The Forest Around Us



Bill Moore

Safety will become the number one issue

....I believe that in the next five years some of the most difficult management –labor negotiations this forest industry has ever gone through are going to center around the subject of safety. I don’t mean the old type hard hat—or steel toed—or lifejacket problems of the past.
....These were simply very natural precautions that with a small amount of discipline, workmen were convinced were beneficial to their well being. No, the bargaining table of the next few years will be full of far more sophisticated ideas of safety than the good old hard hat.
....And why—why will this subject be such a difficult one to solve and satisfy all concerned? Because this industry’s record of fatals and accidents to our Can-adian people has not improved as it should have. In the B.C. logging industry 60 persons who were a part of that industry lost their lives due to industrial accidents in 1973. How does that com-pare with the figure five years ago in 1968? Then 58 lost their lives. And in 1963 50 men died. In the past 10 years the average fatal accident rate in our B.C. woods has been 52 people per year. Fifty-two!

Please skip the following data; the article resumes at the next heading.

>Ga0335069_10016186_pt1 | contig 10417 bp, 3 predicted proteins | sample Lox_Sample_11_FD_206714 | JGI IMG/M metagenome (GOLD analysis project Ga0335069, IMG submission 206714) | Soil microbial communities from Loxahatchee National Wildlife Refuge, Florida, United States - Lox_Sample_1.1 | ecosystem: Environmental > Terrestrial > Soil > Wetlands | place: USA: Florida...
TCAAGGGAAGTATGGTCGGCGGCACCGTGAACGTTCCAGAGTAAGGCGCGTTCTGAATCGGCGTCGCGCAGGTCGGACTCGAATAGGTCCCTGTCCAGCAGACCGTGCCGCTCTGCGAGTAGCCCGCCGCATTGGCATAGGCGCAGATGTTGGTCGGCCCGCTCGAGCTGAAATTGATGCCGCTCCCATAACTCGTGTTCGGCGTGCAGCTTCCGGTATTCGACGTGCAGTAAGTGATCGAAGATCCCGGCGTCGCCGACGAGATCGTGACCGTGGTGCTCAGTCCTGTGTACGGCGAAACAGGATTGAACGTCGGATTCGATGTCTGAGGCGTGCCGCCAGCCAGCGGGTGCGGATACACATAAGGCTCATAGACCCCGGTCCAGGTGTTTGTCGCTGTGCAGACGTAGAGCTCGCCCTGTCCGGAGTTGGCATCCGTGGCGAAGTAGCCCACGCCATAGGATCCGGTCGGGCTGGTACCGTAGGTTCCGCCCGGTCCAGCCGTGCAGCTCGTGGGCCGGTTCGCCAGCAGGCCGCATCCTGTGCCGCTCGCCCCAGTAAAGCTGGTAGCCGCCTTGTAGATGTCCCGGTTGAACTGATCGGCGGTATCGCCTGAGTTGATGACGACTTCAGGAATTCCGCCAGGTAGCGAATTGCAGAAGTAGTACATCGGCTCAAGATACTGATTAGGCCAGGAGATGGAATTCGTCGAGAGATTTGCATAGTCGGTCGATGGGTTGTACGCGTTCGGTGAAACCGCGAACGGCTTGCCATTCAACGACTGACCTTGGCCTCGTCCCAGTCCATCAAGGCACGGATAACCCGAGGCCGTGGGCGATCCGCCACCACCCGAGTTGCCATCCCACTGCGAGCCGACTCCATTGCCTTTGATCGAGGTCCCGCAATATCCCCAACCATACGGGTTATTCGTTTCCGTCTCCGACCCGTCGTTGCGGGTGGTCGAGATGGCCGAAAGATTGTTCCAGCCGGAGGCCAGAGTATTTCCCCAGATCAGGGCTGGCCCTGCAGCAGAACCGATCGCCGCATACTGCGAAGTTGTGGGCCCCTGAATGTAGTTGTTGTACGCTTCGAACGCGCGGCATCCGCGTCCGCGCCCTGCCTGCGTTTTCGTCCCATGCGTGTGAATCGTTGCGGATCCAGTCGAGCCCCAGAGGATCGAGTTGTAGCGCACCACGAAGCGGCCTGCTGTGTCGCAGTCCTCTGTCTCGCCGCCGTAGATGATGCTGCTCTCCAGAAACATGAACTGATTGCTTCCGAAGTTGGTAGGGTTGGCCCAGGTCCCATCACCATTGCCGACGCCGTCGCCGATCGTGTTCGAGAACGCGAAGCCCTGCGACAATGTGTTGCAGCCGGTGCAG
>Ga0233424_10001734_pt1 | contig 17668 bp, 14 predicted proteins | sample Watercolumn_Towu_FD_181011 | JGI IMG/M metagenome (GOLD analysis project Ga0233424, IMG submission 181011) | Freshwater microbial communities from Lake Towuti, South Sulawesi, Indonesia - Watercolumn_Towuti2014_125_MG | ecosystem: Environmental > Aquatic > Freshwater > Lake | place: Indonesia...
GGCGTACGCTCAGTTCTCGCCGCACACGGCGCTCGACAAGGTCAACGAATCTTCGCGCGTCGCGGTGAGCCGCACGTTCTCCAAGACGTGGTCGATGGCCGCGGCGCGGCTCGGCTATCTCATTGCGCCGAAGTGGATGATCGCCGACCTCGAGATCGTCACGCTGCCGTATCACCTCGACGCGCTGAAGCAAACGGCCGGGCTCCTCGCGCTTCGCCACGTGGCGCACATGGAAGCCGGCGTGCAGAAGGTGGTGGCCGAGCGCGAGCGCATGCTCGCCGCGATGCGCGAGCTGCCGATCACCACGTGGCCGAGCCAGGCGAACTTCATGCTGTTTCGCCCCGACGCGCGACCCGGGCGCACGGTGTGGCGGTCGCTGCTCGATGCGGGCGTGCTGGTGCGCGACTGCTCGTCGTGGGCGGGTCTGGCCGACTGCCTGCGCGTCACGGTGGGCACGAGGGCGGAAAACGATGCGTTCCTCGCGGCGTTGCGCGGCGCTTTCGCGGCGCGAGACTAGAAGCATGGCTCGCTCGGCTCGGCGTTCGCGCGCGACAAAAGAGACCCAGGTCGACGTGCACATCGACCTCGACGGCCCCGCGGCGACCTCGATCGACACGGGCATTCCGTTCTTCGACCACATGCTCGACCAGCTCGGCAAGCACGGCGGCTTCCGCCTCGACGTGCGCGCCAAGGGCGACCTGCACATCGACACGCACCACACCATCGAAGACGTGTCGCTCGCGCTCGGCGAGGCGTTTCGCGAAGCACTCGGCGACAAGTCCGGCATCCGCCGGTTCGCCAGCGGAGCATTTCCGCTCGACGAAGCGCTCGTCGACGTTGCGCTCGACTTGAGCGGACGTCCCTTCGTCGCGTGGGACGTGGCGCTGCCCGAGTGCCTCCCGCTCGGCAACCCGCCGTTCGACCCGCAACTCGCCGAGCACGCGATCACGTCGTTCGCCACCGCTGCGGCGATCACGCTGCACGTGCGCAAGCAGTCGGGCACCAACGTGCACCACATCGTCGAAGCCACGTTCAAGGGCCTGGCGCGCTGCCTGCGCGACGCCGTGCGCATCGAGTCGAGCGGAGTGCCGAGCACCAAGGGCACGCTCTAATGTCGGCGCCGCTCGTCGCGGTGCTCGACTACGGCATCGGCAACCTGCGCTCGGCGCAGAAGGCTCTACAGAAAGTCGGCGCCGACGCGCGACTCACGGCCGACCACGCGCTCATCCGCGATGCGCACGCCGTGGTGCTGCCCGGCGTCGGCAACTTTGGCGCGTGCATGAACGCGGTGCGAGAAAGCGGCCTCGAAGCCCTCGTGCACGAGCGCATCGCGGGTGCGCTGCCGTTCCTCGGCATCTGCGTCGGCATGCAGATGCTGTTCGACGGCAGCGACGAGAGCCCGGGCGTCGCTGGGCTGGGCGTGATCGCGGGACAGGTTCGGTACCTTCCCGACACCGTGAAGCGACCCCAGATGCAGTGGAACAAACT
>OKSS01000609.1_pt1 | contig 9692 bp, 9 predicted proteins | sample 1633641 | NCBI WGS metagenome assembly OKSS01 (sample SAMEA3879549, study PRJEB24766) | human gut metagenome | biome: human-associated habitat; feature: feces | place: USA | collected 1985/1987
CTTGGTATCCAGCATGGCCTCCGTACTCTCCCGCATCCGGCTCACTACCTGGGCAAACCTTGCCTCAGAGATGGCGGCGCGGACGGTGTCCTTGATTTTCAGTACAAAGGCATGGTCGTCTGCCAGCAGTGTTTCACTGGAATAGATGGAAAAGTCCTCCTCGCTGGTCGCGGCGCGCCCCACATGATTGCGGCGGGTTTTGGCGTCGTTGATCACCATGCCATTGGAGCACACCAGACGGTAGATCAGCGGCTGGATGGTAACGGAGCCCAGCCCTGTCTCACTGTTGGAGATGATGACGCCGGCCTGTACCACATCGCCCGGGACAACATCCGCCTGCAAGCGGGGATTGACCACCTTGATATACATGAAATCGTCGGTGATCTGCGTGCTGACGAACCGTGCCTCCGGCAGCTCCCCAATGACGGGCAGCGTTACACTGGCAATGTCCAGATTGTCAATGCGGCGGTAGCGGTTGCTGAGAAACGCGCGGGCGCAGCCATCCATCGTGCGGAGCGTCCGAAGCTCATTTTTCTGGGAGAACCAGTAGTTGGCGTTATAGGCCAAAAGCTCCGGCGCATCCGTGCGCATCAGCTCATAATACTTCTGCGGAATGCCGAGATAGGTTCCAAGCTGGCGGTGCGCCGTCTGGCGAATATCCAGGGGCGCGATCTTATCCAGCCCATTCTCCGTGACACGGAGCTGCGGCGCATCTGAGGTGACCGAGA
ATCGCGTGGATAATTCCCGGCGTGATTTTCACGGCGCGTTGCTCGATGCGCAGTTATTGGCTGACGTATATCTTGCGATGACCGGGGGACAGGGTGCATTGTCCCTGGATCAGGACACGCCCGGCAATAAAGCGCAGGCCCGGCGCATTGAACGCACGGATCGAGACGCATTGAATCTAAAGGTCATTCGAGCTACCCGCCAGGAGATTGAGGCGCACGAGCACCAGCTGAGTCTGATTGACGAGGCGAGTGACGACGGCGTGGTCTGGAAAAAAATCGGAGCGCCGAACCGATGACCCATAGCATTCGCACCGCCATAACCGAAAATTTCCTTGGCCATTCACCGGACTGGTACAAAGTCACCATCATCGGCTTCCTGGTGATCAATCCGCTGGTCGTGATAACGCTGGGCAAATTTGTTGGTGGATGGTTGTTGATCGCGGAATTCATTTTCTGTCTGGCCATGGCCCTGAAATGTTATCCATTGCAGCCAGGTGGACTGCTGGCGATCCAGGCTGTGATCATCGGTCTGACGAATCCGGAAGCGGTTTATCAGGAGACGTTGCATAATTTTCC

....To put more emphasis on these deadly statistics the percentage betterment for the five year period of 1958 – 1962 (inclusive) as against 1968 – 1972 is a mere 14.5 percent improvement. And yet in these same periods we embarked on wonderfully improved machines for logging. We increased production all along the line. We even made the work load easier and less back breaking for so many with our new tools—and yet a mere 14.5 percent improvement in our B.C. logging fatals figure.
....Putting aside the emotion, sorrow and shock of these deaths, I don’t think there is a logging company, successfully in business, who would accept such a figure as 14.5 percent

improvement in it’s production or bank figures for those times. They would be broke if they did. So from a hard cold, so-called business point of view—we are not improving as we should. That is the issue that is most obvious and must be tackled head on in a far different manner than in the past